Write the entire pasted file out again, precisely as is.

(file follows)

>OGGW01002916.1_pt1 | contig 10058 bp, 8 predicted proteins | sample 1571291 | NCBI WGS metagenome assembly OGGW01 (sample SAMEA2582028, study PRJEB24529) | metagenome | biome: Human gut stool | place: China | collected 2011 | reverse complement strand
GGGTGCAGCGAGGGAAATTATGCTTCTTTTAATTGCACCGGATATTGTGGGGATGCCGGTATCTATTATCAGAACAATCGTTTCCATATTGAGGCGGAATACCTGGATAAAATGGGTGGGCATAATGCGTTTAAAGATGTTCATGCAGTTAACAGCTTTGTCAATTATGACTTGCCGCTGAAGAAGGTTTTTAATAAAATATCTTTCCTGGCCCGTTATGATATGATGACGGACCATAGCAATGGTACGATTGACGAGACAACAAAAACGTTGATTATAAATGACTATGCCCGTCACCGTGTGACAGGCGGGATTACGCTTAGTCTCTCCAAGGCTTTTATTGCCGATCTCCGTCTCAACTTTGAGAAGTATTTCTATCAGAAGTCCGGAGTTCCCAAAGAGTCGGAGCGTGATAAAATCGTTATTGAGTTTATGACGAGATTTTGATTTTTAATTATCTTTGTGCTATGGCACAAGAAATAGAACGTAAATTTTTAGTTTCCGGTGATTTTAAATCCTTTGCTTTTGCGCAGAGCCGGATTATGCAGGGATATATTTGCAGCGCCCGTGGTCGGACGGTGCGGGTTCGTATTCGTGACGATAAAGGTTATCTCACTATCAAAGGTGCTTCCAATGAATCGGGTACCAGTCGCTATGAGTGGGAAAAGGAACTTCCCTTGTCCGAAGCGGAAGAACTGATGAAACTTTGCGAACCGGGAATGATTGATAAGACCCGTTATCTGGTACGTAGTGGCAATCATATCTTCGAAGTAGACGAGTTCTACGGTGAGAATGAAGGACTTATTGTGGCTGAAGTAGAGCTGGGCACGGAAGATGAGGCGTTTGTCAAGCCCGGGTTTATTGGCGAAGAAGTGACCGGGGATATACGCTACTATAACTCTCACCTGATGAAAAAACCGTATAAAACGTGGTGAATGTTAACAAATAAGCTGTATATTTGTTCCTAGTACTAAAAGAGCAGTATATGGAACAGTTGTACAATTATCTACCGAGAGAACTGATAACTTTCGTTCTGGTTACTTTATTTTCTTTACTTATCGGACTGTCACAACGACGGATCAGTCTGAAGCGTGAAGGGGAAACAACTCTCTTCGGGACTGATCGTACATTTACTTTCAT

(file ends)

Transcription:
>OGGW01002916.1_pt1 | contig 10058 bp, 8 predicted proteins | sample 1571291 | NCBI WGS metagenome assembly OGGW01 (sample SAMEA2582028, study PRJEB24529) | metagenome | biome: Human gut stool | place: China | collected 2011 | reverse complement strand
GGGTGCAGCGAGGGAAATTATGCTTCTTTTAATTGCACCGGATATTGTGGGGATGCCGGTATCTATTATCAGAACAATCGTTTCCATATTGAGGCGGAATACCTGGATAAAATGGGTGGGCATAATGCGTTTAAAGATGTTCATGCAGTTAACAGCTTTGTCAATTATGACTTGCCGCTGAAGAAGGTTTTTAATAAAATATCTTTCCTGGCCCGTTATGATATGATGACGGACCATAGCAATGGTACGATTGACGAGACAACAAAAACGTTGATTATAAATGACTATGCCCGTCACCGTGTGACAGGCGGGATTACGCTTAGTCTCTCCAAGGCTTTTATTGCCGATCTCCGTCTCAACTTTGAGAAGTATTTCTATCAGAAGTCCGGAGTTCCCAAAGAGTCGGAGCGTGATAAAATCGTTATTGAGTTTATGACGAGATTTTGATTTTTAATTATCTTTGTGCTATGGCACAAGAAATAGAACGTAAATTTTTAGTTTCCGGTGATTTTAAATCCTTTGCTTTTGCGCAGAGCCGGATTATGCAGGGATATATTTGCAGCGCCCGTGGTCGGACGGTGCGGGTTCGTATTCGTGACGATAAAGGTTATCTCACTATCAAAGGTGCTTCCAATGAATCGGGTACCAGTCGCTATGAGTGGGAAAAGGAACTTCCCTTGTCCGAAGCGGAAGAACTGATGAAACTTTGCGAACCGGGAATGATTGATAAGACCCGTTATCTGGTACGTAGTGGCAATCATATCTTCGAAGTAGACGAGTTCTACGGTGAGAATGAAGGACTTATTGTGGCTGAAGTAGAGCTGGGCACGGAAGATGAGGCGTTTGTCAAGCCCGGGTTTATTGGCGAAGAAGTGACCGGGGATATACGCTACTATAACTCTCACCTGATGAAAAAACCGTATAAAACGTGGTGAATGTTAACAAATAAGCTGTATATTTGTTCCTAGTACTAAAAGAGCAGTATATGGAACAGTTGTACAATTATCTACCGAGAGAACTGATAACTTTCGTTCTGGTTACTTTATTTTCTTTACTTATCGGACTGTCACAACGACGGATCAGTCTGAAGCGTGAAGGGGAAACAACTCTCTTCGGGACTGATCGTACATTTACTTTCAT